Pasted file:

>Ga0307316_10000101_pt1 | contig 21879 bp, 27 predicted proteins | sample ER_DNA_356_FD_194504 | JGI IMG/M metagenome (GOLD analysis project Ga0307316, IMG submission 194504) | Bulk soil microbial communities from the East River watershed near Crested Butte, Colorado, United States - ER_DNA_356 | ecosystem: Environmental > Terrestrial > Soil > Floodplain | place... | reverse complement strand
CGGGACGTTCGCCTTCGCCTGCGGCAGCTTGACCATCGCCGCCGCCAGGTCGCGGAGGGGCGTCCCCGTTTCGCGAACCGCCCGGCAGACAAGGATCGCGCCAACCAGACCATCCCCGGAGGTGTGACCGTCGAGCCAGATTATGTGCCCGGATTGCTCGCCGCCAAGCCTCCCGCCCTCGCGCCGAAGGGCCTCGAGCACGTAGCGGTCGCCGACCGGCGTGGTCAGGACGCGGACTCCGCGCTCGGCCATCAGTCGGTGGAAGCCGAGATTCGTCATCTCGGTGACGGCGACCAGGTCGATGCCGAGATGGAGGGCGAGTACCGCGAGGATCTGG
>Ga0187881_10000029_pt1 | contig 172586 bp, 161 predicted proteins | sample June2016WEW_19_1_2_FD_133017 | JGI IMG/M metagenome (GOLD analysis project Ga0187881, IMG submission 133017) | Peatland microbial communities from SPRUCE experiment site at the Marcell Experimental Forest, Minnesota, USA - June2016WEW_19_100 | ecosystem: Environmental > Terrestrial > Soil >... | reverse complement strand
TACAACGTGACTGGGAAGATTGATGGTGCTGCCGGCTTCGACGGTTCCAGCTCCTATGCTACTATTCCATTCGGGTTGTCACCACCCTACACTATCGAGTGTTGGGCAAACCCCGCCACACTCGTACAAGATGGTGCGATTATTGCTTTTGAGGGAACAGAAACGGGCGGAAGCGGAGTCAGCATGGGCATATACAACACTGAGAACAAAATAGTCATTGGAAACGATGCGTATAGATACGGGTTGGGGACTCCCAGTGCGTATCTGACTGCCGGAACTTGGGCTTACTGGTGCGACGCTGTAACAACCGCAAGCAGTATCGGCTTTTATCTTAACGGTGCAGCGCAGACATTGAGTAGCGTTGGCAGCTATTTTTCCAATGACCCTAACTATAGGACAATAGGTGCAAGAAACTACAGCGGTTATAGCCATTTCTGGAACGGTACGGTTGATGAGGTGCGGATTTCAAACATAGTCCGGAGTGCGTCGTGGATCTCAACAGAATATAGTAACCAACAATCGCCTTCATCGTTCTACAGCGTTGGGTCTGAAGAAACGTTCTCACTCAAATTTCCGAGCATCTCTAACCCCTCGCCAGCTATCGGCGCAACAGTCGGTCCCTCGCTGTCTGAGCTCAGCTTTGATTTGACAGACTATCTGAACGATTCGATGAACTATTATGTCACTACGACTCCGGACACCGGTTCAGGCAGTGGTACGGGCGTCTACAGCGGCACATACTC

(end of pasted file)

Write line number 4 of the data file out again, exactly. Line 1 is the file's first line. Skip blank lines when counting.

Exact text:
TACAACGTGACTGGGAAGATTGATGGTGCTGCCGGCTTCGACGGTTCCAGCTCCTATGCTACTATTCCATTCGGGTTGTCACCACCCTACACTATCGAGTGTTGGGCAAACCCCGCCACACTCGTACAAGATGGTGCGATTATTGCTTTTGAGGGAACAGAAACGGGCGGAAGCGGAGTCAGCATGGGCATATACAACACTGAGAACAAAATAGTCATTGGAAACGATGCGTATAGATACGGGTTGGGGACTCCCAGTGCGTATCTGACTGCCGGAACTTGGGCTTACTGGTGCGACGCTGTAACAACCGCAAGCAGTATCGGCTTTTATCTTAACGGTGCAGCGCAGACATTGAGTAGCGTTGGCAGCTATTTTTCCAATGACCCTAACTATAGGACAATAGGTGCAAGAAACTACAGCGGTTATAGCCATTTCTGGAACGGTACGGTTGATGAGGTGCGGATTTCAAACATAGTCCGGAGTGCGTCGTGGATCTCAACAGAATATAGTAACCAACAATCGCCTTCATCGTTCTACAGCGTTGGGTCTGAAGAAACGTTCTCACTCAAATTTCCGAGCATCTCTAACCCCTCGCCAGCTATCGGCGCAACAGTCGGTCCCTCGCTGTCTGAGCTCAGCTTTGATTTGACAGACTATCTGAACGATTCGATGAACTATTATGTCACTACGACTCCGGACACCGGTTCAGGCAGTGGTACGGGCGTCTACAGCGGCACATACTC